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Just Because You Can, Doesn’t Mean You Should

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Sure, a prosecutor can choose to prosecute a case, but that doesn’t always mean he or she should.

Trace Cocaine Cases

Years ago, then Harris County District Attorney Pat Lykos made the choice to decline prosecution of trace amounts of cocaine. This didn’t mean she approved or condoned cocaine possession. It didn’t mean cocaine cases were not prosecuted. It simply meant she chose to use her limited resources for more serious cases, cases involving more than just residue. Under her watch, trace amounts of cocaine meant residue left on a baggie or pipe; something that was may not even be seen, and certainly was not capable of being used, but could be tested for or seen through a microscope. While she was widely criticized by her opponent in the next election cycle for her position, it made sense and it freed up judicial resources and taxpayer money to focus on more serious crimes.

Since her defeat and the return of the prosecution of trace cases, we saw a large increase in these cases which necessitated the creation of a separate “state jail court” as we called it. This extra court had to be staffed and operated seven days a week just to handle these cases. This court had to be funded by the tax dollar. In this court, cases would languish on the docket, with defendants mostly sitting in jail unable to afford a bond. Defendants in this court were rarely offered treatment and simply moved on from the county jail to the state jail, eventually to return to Harris County and begin the cycle again.

Perhaps it is time once again to consider whether or not these cases should be prosecuted.

Interestingly, with that extra court tied up on such relatively small cases, we saw other courts becoming backlogged as well. This October, the state jail court was repurposed and became what we call “impact court.” Impact court is a trial court meant to ease the backlog of felony cases, many of which are sexual assaults, robberies, and murders. Certainly seems we should have focused resources on these cases all along and not worried so much about trace cases.

Small Marijuana Cases

Jeff McShan, spokesperson for the Harris County District Attorney’s Office, told the Texas Tribune in June, misdemeanor courts are now a mess and are backlogged with more than 10,000 marijuana cases. To ease this logjam, the District Attorney created its First Change Intervention Program aimed at removing non-violent low-level marijuana cases from the courts.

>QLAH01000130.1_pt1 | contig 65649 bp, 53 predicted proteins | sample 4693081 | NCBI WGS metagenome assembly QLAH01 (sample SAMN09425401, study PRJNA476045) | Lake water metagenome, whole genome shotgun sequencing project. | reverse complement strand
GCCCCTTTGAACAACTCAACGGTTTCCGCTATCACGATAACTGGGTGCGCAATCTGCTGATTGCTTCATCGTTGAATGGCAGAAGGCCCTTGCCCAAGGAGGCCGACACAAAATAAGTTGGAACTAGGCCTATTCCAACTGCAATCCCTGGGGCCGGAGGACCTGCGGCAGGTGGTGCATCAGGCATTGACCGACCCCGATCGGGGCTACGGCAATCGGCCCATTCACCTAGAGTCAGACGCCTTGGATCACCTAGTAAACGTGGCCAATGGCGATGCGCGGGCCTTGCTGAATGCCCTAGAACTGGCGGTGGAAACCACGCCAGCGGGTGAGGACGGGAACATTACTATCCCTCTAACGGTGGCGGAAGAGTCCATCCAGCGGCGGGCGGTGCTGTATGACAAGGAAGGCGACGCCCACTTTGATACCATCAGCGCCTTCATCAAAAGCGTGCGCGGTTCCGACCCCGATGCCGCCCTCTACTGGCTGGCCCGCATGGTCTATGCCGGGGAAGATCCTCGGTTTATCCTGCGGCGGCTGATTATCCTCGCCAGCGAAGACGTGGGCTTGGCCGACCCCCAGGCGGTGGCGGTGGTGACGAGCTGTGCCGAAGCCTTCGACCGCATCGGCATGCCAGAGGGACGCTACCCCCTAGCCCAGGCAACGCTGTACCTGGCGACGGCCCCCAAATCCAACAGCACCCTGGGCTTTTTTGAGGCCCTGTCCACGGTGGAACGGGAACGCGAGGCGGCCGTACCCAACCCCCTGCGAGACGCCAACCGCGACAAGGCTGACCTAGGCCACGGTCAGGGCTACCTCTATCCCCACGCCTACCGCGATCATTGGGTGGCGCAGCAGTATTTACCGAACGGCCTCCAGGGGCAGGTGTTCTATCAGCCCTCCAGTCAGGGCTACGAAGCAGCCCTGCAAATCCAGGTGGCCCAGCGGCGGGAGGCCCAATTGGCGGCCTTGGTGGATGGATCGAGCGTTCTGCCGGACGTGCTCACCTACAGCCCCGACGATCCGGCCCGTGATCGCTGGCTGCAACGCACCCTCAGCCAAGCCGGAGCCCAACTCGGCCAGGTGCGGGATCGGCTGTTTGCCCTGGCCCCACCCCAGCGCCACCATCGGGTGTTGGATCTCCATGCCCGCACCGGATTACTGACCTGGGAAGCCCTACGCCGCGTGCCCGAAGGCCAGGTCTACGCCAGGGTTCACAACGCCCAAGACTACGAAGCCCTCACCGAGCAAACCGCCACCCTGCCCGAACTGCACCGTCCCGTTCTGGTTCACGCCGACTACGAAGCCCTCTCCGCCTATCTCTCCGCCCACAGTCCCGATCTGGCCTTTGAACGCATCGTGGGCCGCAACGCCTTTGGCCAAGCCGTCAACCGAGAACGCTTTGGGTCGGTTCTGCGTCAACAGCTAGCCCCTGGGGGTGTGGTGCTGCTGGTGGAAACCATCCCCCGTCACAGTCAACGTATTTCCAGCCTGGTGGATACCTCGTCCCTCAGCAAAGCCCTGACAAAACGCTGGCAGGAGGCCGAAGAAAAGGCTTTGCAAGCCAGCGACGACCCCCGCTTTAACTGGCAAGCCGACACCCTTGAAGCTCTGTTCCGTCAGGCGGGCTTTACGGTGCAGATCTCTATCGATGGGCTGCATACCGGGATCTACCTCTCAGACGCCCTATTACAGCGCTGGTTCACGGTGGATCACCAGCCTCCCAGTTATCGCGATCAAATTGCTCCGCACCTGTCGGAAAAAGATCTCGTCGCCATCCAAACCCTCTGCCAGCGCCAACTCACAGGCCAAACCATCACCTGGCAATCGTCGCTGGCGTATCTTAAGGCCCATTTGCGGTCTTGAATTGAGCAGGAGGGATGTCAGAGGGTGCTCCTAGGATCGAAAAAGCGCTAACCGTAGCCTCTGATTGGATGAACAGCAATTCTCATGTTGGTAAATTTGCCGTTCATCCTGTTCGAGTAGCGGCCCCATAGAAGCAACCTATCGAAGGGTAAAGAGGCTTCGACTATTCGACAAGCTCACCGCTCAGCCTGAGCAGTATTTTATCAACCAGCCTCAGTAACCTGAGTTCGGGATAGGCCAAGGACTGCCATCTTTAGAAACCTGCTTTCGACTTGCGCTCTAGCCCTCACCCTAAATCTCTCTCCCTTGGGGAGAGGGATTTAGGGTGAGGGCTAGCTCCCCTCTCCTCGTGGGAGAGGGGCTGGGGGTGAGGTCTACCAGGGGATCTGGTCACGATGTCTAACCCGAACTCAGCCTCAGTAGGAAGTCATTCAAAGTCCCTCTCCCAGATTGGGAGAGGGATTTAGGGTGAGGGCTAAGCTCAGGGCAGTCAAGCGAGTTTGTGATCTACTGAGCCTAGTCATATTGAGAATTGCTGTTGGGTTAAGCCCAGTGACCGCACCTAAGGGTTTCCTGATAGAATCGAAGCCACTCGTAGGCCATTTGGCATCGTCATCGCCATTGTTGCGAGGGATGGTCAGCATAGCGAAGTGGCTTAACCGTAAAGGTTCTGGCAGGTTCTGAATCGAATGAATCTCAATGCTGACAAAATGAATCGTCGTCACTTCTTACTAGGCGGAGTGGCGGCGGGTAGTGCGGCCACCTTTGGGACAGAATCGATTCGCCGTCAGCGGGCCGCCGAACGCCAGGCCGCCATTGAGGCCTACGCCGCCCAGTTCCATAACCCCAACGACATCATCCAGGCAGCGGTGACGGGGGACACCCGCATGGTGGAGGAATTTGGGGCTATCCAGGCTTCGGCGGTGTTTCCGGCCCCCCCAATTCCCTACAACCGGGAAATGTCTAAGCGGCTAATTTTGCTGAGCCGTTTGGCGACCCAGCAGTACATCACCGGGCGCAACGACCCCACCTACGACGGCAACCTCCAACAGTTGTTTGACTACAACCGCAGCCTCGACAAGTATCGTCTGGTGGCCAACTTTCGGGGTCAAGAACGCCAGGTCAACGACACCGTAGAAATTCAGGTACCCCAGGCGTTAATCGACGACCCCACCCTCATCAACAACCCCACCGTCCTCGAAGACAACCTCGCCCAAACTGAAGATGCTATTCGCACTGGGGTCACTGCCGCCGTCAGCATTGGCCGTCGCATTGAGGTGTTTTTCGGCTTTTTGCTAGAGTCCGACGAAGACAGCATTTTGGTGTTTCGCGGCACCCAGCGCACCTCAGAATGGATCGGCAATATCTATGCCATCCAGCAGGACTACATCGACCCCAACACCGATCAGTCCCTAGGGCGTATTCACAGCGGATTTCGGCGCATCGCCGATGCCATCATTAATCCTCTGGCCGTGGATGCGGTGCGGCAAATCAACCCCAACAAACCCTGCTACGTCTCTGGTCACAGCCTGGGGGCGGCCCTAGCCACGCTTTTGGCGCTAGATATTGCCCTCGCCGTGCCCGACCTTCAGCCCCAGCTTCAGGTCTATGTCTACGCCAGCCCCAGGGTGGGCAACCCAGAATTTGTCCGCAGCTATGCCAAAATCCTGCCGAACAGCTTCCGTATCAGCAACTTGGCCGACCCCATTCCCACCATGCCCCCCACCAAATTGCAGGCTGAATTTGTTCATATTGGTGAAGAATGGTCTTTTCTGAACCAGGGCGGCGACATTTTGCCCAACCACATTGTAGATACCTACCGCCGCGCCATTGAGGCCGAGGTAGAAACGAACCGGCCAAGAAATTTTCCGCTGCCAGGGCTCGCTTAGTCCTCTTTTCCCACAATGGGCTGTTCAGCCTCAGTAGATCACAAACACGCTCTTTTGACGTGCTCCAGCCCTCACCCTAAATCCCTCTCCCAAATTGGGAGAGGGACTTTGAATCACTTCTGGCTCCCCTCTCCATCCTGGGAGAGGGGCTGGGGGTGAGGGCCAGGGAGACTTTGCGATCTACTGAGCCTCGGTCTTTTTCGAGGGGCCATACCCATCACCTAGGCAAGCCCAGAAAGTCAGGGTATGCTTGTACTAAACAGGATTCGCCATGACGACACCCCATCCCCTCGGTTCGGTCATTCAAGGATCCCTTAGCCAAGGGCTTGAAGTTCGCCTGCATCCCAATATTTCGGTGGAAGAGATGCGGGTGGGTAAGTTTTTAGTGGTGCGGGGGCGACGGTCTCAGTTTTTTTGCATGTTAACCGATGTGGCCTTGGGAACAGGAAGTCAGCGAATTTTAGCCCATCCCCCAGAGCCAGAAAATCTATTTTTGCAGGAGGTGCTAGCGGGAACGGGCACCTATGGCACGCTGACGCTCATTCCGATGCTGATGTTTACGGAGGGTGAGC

Not only was this program designed to divert cases from the court, it also sought to easy jail overcrowding by diverting these non-violent citizens from the local jail.

The program, in terms of a participant’s completion has been largely successful; however, in terms of diversion the program has been less than stellar. Diverting only about 19% of the program’s participants from the jail and the courthouse, the program has made little impact on these valuable resources.

Perhaps it is time to rethink prosecution of these cases. The District Attorney could easily force a diversion in almost all these cases but chooses not to.

Assault / Domestic Disturbance

Here, you will notice i didn’t use the term domestic violence. Certainly, true violence whether domestic or otherwise, should not be tolerated. But here, I’m talking about disturbances that are routinely prosecuted despite the participants’ desire.

All too often we see cases where the police are called to a disturbance. Emotions are usually high as the police arrive and seek to determine what happened. Perhaps the two participants in the disturbance were upset. Perhaps they were arguing. Perhaps things got out of hand and one participant pushed the other back. Perhaps that push, meant to place distance between the two, resulted in one sustaining a red mark to her arm. That red mark is most often referred to as an injury and the other person is arrested, taken to jail, and prosecuted. Perhaps one party stretched or embellished in a moment of anger.

Now, should the “injured” party settle down and notify the prosecutor that things just got out of hand and she really doesn’t want her companion to be prosecuted, that case is immediately sent to the “family criminal law division” for follow-up and continued prosecution. In effect, the injured party is given no say in whether or not the prosecution goes forward.

Many of these incidents involve no real injury and no repeated violence. Yet, they are prosecuted.

Again, not that prosecutions of abuse should be ignored, but many of these instances do not amount to abuse. They are single instances of heated arguments.

Prosecutions, while great for business, must be taken with care and insight into the expenditure of valuable resources. Prosecution: just because you can, doesn’t mean you should.